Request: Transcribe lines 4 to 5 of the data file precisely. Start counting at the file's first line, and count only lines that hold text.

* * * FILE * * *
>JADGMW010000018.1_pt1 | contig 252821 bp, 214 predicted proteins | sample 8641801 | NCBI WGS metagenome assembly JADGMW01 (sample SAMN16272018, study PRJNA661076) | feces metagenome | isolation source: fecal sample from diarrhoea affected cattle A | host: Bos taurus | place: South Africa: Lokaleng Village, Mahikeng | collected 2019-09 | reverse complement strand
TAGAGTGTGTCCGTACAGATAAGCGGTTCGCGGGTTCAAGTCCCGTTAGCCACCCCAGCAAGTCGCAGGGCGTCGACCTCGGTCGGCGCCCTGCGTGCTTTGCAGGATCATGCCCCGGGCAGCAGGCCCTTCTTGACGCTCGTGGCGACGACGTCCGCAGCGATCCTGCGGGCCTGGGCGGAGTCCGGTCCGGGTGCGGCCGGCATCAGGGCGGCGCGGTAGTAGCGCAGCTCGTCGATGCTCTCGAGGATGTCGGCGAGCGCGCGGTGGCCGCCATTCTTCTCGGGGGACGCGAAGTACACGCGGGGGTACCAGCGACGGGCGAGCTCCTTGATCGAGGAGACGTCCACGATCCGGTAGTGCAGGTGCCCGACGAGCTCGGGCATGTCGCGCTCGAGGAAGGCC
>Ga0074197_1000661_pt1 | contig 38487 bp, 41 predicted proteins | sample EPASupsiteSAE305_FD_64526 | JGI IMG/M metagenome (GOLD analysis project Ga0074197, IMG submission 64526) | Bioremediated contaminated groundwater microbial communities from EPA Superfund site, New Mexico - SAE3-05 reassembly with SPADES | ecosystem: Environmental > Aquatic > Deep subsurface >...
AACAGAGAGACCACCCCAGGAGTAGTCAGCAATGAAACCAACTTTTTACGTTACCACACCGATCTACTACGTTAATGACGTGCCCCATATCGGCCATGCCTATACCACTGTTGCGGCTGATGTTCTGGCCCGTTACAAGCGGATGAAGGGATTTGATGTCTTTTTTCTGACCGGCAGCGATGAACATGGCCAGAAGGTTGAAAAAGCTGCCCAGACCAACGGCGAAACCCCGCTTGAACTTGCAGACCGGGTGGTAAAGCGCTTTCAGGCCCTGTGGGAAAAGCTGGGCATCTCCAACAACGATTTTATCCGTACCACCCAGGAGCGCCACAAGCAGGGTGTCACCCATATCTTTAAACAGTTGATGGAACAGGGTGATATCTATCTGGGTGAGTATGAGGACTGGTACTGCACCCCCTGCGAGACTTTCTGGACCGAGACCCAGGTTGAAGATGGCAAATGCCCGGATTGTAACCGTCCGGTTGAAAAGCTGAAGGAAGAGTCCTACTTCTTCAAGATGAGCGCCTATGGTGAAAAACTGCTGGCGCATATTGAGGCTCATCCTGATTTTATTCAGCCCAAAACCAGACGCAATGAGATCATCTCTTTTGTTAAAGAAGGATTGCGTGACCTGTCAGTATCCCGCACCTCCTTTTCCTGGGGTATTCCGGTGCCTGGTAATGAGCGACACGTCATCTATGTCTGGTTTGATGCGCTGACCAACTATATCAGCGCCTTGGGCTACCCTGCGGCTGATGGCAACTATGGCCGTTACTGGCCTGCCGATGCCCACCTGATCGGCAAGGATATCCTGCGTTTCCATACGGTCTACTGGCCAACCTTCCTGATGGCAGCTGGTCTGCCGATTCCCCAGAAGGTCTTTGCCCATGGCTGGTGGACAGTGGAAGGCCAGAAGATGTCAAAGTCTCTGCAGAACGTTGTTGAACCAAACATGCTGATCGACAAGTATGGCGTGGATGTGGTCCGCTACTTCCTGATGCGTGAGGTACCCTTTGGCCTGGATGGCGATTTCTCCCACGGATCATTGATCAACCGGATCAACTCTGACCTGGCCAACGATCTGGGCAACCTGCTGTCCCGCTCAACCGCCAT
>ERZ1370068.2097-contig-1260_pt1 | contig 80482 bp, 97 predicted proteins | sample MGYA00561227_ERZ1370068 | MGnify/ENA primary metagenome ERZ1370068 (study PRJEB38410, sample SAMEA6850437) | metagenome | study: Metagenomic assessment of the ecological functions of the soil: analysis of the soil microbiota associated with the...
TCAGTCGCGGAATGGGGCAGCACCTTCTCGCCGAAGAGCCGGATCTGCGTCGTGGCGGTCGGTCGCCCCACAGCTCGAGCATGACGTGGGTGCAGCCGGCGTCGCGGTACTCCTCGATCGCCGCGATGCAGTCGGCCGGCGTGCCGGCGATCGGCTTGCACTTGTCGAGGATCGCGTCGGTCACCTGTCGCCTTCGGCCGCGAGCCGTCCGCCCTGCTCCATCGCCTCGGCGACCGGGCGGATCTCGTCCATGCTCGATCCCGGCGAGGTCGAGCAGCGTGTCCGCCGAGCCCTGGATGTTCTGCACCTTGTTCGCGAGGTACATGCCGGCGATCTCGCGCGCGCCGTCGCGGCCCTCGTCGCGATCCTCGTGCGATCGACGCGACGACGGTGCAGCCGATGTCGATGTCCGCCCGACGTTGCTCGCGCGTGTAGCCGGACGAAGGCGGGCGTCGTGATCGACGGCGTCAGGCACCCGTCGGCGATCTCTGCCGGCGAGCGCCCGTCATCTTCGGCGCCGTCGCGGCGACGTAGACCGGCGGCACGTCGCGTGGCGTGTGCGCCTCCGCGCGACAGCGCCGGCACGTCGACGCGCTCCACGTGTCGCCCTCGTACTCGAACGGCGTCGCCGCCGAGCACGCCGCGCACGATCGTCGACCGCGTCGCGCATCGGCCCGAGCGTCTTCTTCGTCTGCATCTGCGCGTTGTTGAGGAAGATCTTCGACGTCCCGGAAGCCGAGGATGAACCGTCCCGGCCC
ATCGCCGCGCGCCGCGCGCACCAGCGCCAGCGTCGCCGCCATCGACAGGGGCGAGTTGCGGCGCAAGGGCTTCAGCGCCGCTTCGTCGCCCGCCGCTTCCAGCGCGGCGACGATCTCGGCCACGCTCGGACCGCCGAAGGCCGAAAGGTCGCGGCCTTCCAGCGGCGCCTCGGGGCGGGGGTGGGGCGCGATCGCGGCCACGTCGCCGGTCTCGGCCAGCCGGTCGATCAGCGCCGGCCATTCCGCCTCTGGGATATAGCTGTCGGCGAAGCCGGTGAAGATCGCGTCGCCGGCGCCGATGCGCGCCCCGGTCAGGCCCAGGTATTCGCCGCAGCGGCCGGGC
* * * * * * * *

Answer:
AACAGAGAGACCACCCCAGGAGTAGTCAGCAATGAAACCAACTTTTTACGTTACCACACCGATCTACTACGTTAATGACGTGCCCCATATCGGCCATGCCTATACCACTGTTGCGGCTGATGTTCTGGCCCGTTACAAGCGGATGAAGGGATTTGATGTCTTTTTTCTGACCGGCAGCGATGAACATGGCCAGAAGGTTGAAAAAGCTGCCCAGACCAACGGCGAAACCCCGCTTGAACTTGCAGACCGGGTGGTAAAGCGCTTTCAGGCCCTGTGGGAAAAGCTGGGCATCTCCAACAACGATTTTATCCGTACCACCCAGGAGCGCCACAAGCAGGGTGTCACCCATATCTTTAAACAGTTGATGGAACAGGGTGATATCTATCTGGGTGAGTATGAGGACTGGTACTGCACCCCCTGCGAGACTTTCTGGACCGAGACCCAGGTTGAAGATGGCAAATGCCCGGATTGTAACCGTCCGGTTGAAAAGCTGAAGGAAGAGTCCTACTTCTTCAAGATGAGCGCCTATGGTGAAAAACTGCTGGCGCATATTGAGGCTCATCCTGATTTTATTCAGCCCAAAACCAGACGCAATGAGATCATCTCTTTTGTTAAAGAAGGATTGCGTGACCTGTCAGTATCCCGCACCTCCTTTTCCTGGGGTATTCCGGTGCCTGGTAATGAGCGACACGTCATCTATGTCTGGTTTGATGCGCTGACCAACTATATCAGCGCCTTGGGCTACCCTGCGGCTGATGGCAACTATGGCCGTTACTGGCCTGCCGATGCCCACCTGATCGGCAAGGATATCCTGCGTTTCCATACGGTCTACTGGCCAACCTTCCTGATGGCAGCTGGTCTGCCGATTCCCCAGAAGGTCTTTGCCCATGGCTGGTGGACAGTGGAAGGCCAGAAGATGTCAAAGTCTCTGCAGAACGTTGTTGAACCAAACATGCTGATCGACAAGTATGGCGTGGATGTGGTCCGCTACTTCCTGATGCGTGAGGTACCCTTTGGCCTGGATGGCGATTTCTCCCACGGATCATTGATCAACCGGATCAACTCTGACCTGGCCAACGATCTGGGCAACCTGCTGTCCCGCTCAACCGCCAT
>ERZ1370068.2097-contig-1260_pt1 | contig 80482 bp, 97 predicted proteins | sample MGYA00561227_ERZ1370068 | MGnify/ENA primary metagenome ERZ1370068 (study PRJEB38410, sample SAMEA6850437) | metagenome | study: Metagenomic assessment of the ecological functions of the soil: analysis of the soil microbiota associated with the...